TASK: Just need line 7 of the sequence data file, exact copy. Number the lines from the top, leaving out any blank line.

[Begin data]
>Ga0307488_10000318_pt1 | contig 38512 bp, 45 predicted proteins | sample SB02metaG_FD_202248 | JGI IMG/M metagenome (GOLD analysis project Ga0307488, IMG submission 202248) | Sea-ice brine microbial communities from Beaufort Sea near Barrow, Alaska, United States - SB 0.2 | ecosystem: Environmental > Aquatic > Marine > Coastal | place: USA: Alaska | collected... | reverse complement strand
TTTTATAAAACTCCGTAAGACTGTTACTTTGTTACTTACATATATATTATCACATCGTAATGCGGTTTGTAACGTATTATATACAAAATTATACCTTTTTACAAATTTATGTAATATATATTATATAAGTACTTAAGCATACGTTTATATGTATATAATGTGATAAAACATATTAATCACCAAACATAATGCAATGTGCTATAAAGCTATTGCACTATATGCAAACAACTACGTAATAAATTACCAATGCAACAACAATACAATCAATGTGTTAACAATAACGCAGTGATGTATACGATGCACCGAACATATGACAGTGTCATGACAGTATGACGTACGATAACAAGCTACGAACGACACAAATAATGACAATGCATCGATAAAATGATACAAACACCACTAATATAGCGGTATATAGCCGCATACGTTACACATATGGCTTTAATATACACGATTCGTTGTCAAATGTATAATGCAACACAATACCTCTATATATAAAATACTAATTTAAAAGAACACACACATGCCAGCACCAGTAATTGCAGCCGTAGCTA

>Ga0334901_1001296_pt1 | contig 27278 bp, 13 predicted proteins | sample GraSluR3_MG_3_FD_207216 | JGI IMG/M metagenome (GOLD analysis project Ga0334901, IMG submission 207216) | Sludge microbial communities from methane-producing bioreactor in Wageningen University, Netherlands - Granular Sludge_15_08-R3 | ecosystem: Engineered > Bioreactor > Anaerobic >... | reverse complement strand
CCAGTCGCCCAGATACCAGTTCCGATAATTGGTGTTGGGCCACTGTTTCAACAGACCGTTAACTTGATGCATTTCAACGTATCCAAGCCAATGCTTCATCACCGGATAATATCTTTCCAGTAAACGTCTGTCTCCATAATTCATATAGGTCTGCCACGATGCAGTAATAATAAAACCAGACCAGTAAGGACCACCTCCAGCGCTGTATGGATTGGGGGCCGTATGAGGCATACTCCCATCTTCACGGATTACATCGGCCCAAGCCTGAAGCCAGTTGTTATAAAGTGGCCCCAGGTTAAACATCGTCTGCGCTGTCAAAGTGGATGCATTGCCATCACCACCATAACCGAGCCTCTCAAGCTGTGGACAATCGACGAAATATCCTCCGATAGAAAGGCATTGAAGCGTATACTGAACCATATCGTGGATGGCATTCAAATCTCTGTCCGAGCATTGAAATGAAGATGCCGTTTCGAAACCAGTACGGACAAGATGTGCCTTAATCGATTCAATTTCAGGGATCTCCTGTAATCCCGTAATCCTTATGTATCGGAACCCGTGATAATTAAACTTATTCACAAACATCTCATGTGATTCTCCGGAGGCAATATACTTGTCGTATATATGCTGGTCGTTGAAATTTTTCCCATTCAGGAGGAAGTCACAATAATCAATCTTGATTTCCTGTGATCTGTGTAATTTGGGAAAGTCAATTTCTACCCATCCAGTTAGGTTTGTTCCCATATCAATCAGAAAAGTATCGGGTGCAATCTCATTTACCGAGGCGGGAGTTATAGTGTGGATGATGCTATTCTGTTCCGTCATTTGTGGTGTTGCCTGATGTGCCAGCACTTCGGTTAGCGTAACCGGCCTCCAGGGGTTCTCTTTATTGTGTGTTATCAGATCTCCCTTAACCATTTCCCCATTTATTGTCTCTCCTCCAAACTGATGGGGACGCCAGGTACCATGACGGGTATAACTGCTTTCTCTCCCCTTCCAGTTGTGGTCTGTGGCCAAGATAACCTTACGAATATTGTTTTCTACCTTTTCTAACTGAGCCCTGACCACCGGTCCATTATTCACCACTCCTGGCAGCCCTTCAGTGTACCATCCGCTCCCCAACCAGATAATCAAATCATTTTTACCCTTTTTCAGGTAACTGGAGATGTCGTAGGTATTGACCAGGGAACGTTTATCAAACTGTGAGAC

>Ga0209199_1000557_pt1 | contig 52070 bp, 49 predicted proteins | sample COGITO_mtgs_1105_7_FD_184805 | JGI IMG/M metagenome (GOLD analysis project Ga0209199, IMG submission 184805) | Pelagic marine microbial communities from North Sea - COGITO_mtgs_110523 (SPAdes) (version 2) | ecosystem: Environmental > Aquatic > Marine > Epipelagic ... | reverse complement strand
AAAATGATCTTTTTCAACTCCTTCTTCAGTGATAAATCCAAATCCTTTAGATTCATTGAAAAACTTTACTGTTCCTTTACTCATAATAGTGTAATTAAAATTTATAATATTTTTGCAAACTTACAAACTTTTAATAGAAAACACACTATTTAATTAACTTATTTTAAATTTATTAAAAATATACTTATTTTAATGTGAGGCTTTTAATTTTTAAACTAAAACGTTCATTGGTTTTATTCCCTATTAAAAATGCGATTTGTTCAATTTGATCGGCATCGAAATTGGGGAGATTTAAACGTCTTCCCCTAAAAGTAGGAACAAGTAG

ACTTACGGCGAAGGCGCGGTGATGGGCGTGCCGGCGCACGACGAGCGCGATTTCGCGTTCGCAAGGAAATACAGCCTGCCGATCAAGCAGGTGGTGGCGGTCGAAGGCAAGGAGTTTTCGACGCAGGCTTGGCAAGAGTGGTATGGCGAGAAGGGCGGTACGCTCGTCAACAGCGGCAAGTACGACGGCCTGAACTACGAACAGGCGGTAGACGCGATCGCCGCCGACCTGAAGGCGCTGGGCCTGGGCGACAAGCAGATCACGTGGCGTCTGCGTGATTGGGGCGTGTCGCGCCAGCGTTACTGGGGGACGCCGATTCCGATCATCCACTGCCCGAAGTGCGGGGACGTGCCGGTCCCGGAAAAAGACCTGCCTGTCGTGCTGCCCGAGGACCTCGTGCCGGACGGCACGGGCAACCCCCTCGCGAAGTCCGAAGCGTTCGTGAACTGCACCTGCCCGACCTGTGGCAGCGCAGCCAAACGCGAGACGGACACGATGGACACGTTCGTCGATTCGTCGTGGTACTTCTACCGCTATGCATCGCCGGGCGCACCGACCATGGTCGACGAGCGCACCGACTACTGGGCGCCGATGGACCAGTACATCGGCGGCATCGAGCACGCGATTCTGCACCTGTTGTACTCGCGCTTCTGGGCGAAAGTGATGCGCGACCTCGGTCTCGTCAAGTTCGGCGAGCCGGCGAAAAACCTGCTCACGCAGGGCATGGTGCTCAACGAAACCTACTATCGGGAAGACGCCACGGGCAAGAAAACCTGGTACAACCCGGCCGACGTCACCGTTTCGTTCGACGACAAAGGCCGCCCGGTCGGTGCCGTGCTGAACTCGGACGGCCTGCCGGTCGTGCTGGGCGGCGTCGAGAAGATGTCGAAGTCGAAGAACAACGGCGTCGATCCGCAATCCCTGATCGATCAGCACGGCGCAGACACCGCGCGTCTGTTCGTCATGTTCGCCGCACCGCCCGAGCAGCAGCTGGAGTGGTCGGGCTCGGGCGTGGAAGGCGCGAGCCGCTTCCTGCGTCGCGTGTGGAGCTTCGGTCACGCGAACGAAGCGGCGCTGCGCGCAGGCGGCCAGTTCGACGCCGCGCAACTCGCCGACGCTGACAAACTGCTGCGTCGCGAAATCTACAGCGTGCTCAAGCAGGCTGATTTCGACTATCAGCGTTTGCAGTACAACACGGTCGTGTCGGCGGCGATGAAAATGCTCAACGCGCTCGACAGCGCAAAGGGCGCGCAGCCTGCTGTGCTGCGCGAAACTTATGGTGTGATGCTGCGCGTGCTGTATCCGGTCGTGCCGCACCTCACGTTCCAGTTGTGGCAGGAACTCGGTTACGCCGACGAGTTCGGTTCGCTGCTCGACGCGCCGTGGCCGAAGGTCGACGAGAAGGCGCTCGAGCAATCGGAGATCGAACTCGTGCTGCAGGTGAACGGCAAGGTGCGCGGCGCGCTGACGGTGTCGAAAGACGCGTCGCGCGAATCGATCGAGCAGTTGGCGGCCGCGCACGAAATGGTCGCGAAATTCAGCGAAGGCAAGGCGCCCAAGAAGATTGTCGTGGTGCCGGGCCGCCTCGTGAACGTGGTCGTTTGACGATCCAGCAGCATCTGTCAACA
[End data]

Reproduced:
ACTTACGGCGAAGGCGCGGTGATGGGCGTGCCGGCGCACGACGAGCGCGATTTCGCGTTCGCAAGGAAATACAGCCTGCCGATCAAGCAGGTGGTGGCGGTCGAAGGCAAGGAGTTTTCGACGCAGGCTTGGCAAGAGTGGTATGGCGAGAAGGGCGGTACGCTCGTCAACAGCGGCAAGTACGACGGCCTGAACTACGAACAGGCGGTAGACGCGATCGCCGCCGACCTGAAGGCGCTGGGCCTGGGCGACAAGCAGATCACGTGGCGTCTGCGTGATTGGGGCGTGTCGCGCCAGCGTTACTGGGGGACGCCGATTCCGATCATCCACTGCCCGAAGTGCGGGGACGTGCCGGTCCCGGAAAAAGACCTGCCTGTCGTGCTGCCCGAGGACCTCGTGCCGGACGGCACGGGCAACCCCCTCGCGAAGTCCGAAGCGTTCGTGAACTGCACCTGCCCGACCTGTGGCAGCGCAGCCAAACGCGAGACGGACACGATGGACACGTTCGTCGATTCGTCGTGGTACTTCTACCGCTATGCATCGCCGGGCGCACCGACCATGGTCGACGAGCGCACCGACTACTGGGCGCCGATGGACCAGTACATCGGCGGCATCGAGCACGCGATTCTGCACCTGTTGTACTCGCGCTTCTGGGCGAAAGTGATGCGCGACCTCGGTCTCGTCAAGTTCGGCGAGCCGGCGAAAAACCTGCTCACGCAGGGCATGGTGCTCAACGAAACCTACTATCGGGAAGACGCCACGGGCAAGAAAACCTGGTACAACCCGGCCGACGTCACCGTTTCGTTCGACGACAAAGGCCGCCCGGTCGGTGCCGTGCTGAACTCGGACGGCCTGCCGGTCGTGCTGGGCGGCGTCGAGAAGATGTCGAAGTCGAAGAACAACGGCGTCGATCCGCAATCCCTGATCGATCAGCACGGCGCAGACACCGCGCGTCTGTTCGTCATGTTCGCCGCACCGCCCGAGCAGCAGCTGGAGTGGTCGGGCTCGGGCGTGGAAGGCGCGAGCCGCTTCCTGCGTCGCGTGTGGAGCTTCGGTCACGCGAACGAAGCGGCGCTGCGCGCAGGCGGCCAGTTCGACGCCGCGCAACTCGCCGACGCTGACAAACTGCTGCGTCGCGAAATCTACAGCGTGCTCAAGCAGGCTGATTTCGACTATCAGCGTTTGCAGTACAACACGGTCGTGTCGGCGGCGATGAAAATGCTCAACGCGCTCGACAGCGCAAAGGGCGCGCAGCCTGCTGTGCTGCGCGAAACTTATGGTGTGATGCTGCGCGTGCTGTATCCGGTCGTGCCGCACCTCACGTTCCAGTTGTGGCAGGAACTCGGTTACGCCGACGAGTTCGGTTCGCTGCTCGACGCGCCGTGGCCGAAGGTCGACGAGAAGGCGCTCGAGCAATCGGAGATCGAACTCGTGCTGCAGGTGAACGGCAAGGTGCGCGGCGCGCTGACGGTGTCGAAAGACGCGTCGCGCGAATCGATCGAGCAGTTGGCGGCCGCGCACGAAATGGTCGCGAAATTCAGCGAAGGCAAGGCGCCCAAGAAGATTGTCGTGGTGCCGGGCCGCCTCGTGAACGTGGTCGTTTGACGATCCAGCAGCATCTGTCAACA